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Berlioz on MusicSelected Criticism 1824-1837$
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Katherine Kolb

Print publication date: 2015

Print ISBN-13: 9780199391950

Published to Oxford Scholarship Online: March 2015

DOI: 10.1093/acprof:oso/9780199391950.001.0001

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PRINTED FROM OXFORD SCHOLARSHIP ONLINE (oxford.universitypressscholarship.com). (c) Copyright Oxford University Press, 2021. All Rights Reserved. An individual user may print out a PDF of a single chapter of a monograph in OSO for personal use. date: 18 October 2021

The Progress of Musical Education in France

The Progress of Musical Education in France

M. Joseph Mainzer and M. Aubéry du Boulley

(p.252) 41 The Progress of Musical Education in France
Berlioz on Music

Katherine Kolb

Oxford University Press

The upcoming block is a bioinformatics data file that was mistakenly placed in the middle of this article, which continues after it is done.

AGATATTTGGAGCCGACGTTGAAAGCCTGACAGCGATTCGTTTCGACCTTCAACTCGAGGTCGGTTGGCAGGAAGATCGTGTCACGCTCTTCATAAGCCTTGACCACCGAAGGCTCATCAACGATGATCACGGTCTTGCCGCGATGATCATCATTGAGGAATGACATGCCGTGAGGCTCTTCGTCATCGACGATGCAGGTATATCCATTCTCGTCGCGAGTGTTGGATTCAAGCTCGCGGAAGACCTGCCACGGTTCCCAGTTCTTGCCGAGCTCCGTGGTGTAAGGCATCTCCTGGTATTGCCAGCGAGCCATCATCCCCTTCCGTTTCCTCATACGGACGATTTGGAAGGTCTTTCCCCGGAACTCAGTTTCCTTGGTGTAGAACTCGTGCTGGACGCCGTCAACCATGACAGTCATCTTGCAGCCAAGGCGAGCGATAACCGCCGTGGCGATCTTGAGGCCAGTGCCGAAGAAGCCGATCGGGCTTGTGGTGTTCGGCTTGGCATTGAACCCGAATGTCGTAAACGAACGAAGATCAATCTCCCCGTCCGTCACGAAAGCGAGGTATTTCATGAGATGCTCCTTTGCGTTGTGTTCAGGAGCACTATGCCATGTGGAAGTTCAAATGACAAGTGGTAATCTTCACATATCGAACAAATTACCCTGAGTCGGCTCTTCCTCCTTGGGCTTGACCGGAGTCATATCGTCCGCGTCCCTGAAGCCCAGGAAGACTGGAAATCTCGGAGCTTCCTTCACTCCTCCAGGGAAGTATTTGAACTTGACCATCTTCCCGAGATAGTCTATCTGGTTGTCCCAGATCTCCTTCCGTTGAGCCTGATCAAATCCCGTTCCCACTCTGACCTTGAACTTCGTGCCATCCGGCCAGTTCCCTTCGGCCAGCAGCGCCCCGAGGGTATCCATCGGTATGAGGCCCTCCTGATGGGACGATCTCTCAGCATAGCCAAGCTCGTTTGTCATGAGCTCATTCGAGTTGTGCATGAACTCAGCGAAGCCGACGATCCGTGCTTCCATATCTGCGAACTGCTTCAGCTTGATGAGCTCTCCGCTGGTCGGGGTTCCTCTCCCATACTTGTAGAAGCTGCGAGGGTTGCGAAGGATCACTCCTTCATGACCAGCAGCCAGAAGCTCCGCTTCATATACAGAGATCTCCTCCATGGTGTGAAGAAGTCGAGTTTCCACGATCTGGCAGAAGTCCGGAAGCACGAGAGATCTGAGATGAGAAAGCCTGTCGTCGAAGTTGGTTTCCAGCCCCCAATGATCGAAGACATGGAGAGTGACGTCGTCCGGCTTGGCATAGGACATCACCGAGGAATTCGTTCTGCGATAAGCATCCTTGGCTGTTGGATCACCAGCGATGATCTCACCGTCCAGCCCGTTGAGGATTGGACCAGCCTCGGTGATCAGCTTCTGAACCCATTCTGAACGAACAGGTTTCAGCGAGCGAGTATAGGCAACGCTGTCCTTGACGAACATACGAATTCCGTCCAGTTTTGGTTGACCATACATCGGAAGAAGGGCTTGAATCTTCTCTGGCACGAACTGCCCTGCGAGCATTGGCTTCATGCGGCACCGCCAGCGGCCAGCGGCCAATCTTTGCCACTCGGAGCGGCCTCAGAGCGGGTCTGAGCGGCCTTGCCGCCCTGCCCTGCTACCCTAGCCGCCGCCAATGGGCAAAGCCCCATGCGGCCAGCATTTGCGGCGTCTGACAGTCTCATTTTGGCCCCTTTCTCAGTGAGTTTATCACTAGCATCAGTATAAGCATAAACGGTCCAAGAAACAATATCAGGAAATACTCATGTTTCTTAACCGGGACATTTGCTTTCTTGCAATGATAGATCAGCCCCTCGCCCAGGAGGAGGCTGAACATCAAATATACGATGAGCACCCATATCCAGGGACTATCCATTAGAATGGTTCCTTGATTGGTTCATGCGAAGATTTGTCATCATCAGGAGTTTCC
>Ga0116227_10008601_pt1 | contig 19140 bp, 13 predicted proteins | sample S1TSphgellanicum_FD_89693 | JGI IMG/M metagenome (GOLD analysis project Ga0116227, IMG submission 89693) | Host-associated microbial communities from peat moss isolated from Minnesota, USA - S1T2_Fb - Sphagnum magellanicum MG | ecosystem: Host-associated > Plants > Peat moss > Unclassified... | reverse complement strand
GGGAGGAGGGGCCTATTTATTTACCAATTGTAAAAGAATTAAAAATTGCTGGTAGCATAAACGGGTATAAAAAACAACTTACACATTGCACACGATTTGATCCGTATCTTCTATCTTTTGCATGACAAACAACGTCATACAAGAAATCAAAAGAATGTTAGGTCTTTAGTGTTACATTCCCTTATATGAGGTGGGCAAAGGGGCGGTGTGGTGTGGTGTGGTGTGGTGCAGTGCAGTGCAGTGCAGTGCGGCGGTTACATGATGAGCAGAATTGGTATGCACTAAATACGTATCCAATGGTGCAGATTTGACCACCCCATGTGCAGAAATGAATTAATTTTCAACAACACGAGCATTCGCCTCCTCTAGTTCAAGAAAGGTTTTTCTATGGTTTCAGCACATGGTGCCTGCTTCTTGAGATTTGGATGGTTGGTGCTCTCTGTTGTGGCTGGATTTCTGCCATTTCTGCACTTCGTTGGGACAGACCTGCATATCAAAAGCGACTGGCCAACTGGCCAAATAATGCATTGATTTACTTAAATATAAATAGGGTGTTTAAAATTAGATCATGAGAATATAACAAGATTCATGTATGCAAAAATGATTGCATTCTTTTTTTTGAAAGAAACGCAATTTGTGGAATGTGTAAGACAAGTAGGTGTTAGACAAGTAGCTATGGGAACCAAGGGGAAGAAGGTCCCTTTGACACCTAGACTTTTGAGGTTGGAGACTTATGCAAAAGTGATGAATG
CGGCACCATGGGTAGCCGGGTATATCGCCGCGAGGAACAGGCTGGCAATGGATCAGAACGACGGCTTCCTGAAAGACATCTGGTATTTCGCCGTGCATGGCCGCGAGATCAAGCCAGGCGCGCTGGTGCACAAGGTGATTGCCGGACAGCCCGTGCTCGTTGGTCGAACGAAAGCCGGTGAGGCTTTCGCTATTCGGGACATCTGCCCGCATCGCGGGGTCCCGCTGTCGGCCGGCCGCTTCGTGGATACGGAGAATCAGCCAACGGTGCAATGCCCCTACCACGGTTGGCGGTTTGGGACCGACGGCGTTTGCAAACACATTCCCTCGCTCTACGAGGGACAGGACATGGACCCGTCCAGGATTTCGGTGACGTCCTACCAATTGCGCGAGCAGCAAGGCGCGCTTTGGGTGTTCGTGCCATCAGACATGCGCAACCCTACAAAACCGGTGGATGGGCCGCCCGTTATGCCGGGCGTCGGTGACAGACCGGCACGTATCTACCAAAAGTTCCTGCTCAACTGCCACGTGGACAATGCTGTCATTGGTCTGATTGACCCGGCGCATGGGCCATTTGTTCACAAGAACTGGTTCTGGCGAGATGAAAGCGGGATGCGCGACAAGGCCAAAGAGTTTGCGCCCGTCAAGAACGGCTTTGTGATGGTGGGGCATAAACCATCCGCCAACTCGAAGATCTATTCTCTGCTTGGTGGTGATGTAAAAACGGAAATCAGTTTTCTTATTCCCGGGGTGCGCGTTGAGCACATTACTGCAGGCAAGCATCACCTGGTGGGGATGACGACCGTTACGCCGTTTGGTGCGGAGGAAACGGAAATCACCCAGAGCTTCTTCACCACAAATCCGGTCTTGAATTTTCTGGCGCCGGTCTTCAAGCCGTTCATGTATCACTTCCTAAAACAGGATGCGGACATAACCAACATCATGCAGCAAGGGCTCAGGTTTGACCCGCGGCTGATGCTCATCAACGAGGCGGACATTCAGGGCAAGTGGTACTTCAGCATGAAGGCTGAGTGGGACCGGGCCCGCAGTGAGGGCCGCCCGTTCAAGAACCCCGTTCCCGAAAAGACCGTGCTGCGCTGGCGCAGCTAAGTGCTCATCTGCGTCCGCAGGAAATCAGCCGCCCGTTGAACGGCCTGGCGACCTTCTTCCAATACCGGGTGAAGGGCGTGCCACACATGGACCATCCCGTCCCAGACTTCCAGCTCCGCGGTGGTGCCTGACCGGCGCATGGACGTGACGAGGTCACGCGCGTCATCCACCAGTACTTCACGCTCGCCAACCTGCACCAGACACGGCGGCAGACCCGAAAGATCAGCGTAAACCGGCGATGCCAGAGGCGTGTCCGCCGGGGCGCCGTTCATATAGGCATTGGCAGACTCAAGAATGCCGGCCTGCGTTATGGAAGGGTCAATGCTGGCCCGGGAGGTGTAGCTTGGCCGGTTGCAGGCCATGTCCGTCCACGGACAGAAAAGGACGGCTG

Berlioz’s dreams of making music on a grand scale, as in the great festivals of the Revolution of 1789, faced one great obstacle: the institutions undergirding those festivals, notably the church choir schools, had vanished. Yet the recent decree of universal primary-school education, and initiatives for military music and workers’ education, stirred his hopes. Before evoking visions of the future, he gives a wide-ranging analysis of the “barbarous” state of music as currently practiced. He then turns to the two impressive initiatives that occasion this article: the workers’ chorus founded by Mainzer; the efforts initiated by Aubéry du Boulley for musical education and performances in the provinces. There is a ring of Saint-Simonian fervor in the final call for a “great and beautiful revolution in our culture,” a call to educate the masses for the benefit of humanity and Berlioz’s own cherished art.

Keywords:   musical education, Aubéry du Boulley, Mainzer, workers’ chorus, civilizing powers of music

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